Manning was surprised when Price shook himself free of Chisolm's grip and in a low, quavering voice said, "Don't throw me over. I'll get over." Apparently not knowing what else to do, Chisolm let Price shuffle slowly toward the railing on his own. Manning walked alongside, carrying the bag of rocks that Price could not support without help. When he got to the railing, Price turned his back to the river and faced Mr. Johnny, standing near the car. He pulled himself up on the railing and balanced himself there, with Manning still holding the bag of rocks for him.
He sat there for a long moment, tears streaming down his dark cheeks and his whole body trembling. No one said anything. Manning stared downward, his gaze passing through the rusted metal bridge railing and into the blackness of the river. Price looked from Manning to Chisolm as if he were trying to think of something that would help him, but nothing came.
"Don't throw me over," he said once again, calmly. And, after another long pause, "Lord have mercy."
With those final words, Price leaned back and disappeared into the darkness.CHAPTER 2
"When I First Remember Myself, I Was in Jasper County"
The deaths of Peterson, Preston, and Price certainly were not the first Clyde Manning had witnessed. Many of his friends had been abused and killed on the Williams farm, and more often than not he had had a hand in it. He had lived there from the age of thirteen or fourteen, when his father was killed by a shotgun blast from someone lying in ambush. Williams took in Manning, his mother, and his siblings in their time of desperate need and in some ways acted as Manning's tutor and surrogate father. The depth of their relationship was illustrated by the many occasions on which Williams gave Manning instructions that it seemed no man could follow, and Manning obeyed with a diligence that is hard to ascribe solely to fear or blind obedience.
The Williams property was located in central Georgia, about forty miles from Atlanta, and the boy never strayed far from it. Even as an adult, Manning never traveled and knew very little of the surrounding counties, much less anything farther away. Like most of his fellow laborers, he never learned to read. Illiteracy tends to encourage a strong memory for places, dates, names, and other details, and Manning would demonstrate that skill later, when called on to recount his experiences.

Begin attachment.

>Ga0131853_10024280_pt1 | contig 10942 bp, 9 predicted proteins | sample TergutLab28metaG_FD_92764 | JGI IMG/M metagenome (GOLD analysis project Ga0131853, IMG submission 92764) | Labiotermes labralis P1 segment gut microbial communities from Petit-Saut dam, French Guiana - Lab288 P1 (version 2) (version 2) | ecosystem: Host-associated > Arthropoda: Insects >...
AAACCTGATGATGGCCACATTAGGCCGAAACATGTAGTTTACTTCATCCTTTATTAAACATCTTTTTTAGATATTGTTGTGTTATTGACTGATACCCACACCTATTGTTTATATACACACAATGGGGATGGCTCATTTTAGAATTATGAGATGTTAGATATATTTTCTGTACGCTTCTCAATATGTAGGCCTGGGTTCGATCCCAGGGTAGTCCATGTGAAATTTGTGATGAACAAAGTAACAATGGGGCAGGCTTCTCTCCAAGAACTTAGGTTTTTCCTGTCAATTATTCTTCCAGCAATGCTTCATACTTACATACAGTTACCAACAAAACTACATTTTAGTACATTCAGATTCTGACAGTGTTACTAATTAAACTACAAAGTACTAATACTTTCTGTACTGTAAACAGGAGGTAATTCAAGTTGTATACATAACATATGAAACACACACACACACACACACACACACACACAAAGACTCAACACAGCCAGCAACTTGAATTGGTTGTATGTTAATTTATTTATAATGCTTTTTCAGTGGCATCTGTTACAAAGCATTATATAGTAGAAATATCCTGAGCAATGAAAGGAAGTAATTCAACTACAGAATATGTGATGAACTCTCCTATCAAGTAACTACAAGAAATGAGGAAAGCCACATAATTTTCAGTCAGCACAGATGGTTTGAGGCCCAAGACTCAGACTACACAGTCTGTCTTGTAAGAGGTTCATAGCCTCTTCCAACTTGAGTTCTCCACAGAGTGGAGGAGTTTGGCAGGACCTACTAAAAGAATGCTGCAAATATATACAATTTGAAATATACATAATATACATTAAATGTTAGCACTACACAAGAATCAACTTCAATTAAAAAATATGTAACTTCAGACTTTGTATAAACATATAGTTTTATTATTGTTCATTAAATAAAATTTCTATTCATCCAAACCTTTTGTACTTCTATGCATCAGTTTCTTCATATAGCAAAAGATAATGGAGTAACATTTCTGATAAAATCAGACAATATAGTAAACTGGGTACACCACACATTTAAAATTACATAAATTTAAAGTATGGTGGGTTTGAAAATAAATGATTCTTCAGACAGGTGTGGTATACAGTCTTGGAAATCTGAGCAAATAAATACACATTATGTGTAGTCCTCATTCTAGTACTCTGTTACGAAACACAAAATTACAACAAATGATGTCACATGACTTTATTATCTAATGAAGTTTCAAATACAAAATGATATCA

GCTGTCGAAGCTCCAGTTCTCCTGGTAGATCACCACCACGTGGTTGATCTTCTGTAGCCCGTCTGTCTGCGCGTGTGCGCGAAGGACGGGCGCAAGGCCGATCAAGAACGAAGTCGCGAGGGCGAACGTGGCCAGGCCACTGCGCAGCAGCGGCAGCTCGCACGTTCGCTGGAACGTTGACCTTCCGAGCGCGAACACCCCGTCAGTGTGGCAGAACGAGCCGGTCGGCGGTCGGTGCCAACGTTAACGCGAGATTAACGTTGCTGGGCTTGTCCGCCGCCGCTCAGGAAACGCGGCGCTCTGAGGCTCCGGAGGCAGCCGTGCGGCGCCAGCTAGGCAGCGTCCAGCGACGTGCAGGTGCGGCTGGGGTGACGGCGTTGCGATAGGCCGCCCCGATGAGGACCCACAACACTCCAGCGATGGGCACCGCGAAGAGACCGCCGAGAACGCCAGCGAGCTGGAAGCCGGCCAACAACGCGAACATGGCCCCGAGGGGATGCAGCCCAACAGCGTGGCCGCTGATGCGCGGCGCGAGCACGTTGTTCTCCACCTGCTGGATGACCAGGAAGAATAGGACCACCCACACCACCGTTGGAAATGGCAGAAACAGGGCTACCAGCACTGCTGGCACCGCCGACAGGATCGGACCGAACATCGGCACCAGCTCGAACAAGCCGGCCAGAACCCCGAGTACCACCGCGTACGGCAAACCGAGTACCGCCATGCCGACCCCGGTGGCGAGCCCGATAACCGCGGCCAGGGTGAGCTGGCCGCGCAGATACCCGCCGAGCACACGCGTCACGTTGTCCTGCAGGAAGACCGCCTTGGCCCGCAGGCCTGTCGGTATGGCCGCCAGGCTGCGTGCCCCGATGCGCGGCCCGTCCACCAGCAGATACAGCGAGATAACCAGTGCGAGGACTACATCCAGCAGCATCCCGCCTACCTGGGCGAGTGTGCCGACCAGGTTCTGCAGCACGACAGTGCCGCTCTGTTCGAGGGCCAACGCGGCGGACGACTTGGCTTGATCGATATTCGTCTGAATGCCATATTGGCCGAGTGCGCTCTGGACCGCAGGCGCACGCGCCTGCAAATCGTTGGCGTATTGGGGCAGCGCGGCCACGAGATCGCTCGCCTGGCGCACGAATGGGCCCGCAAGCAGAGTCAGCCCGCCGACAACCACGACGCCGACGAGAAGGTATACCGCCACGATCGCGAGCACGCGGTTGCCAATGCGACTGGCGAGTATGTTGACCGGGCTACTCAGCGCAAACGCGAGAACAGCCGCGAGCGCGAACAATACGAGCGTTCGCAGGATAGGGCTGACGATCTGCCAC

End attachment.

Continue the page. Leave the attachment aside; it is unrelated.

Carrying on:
But he remembered little of life before or beyond the Williams plantation. When asked during the murder trials about his childhood, he replied that he did not know where he was born. "When I first remember myself, I was in Jasper County," he said.
Manning grew into a good-looking young man, very dark skinned, about 150 pounds and strongly built. The Williams family entrusted him with far more responsibility than the other laborers on the farm. The plantation owner allowed him to drive the family cars — or at least attempt to. On his first try, he wove crazily all over the farm and eventually ran over the Williams family mailbox — a scene that always would be recalled with some humor.
Manning and Williams had a special relationship that was obvious to the other plantation residents. While certainly not loving or indulgent toward Manning, Williams apparently had some affection for the young man, springing from his earlier tutelage of him. That small feeling was encouraged by Manning's obedience, his eagerness to make Williams happy. The white man came to appreciate Manning the way one appreciates an obedient and trustworthy dog.
Excerpted from Lay This Body Down by Gregory A. Freeman. Copyright © 1999 Gregory A. Freeman. Excerpted by permission of Chicago Review Press Incorporated.
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Table of Contents
1 "Don't Throw Me Over",
2 "When I First Remember Myself, I Was in Jasper County",
3 "The River Was Full of Dead Negroes",
4 "You Lying Scoundrel, You",
5 "I Hate to Do It",
6 "I'll Go, Mr. Johnny",
7 "Don't Make No Miss Lick",
8 "I Believe Clyde Can Tell You All About It",
9 "Things Were Sort of Bad on the Williams Place",
10 "He Wanted to Look Good Because He Was Going Home",
11 "Before God, I Am as Innocent as a Man Can Be",
12 "This Is the Spirit of Justice in Georgia",
13 "There Was Fear Among the Hands",
14 "Stand Up, Clyde",
Most Helpful Customer Reviews
A true, cant put it down story that will open your eyes to the second age of legal slavery in the south. Thought provoking and spine chilling from page one on! Jerry Gilmour
One can not read this book without being forced to 'feel.' It is impossible to be a fence-sitter after reading this book. You will emerge as an all out racist or one who realizes that covering up history or trying to deny it ever happened will doom us all to repeat it. I am an avid reader and have taught English, American and African-American literature in three colleges. This is one of the most intense books I have ever read. I am surprised it is not available in all book stores. Although I have been an Internet user for years, this was my first order via Internet because the bookstores I visited ( and I visited many) did not have this book. All Americans should read LAY THIS BODY DOWN.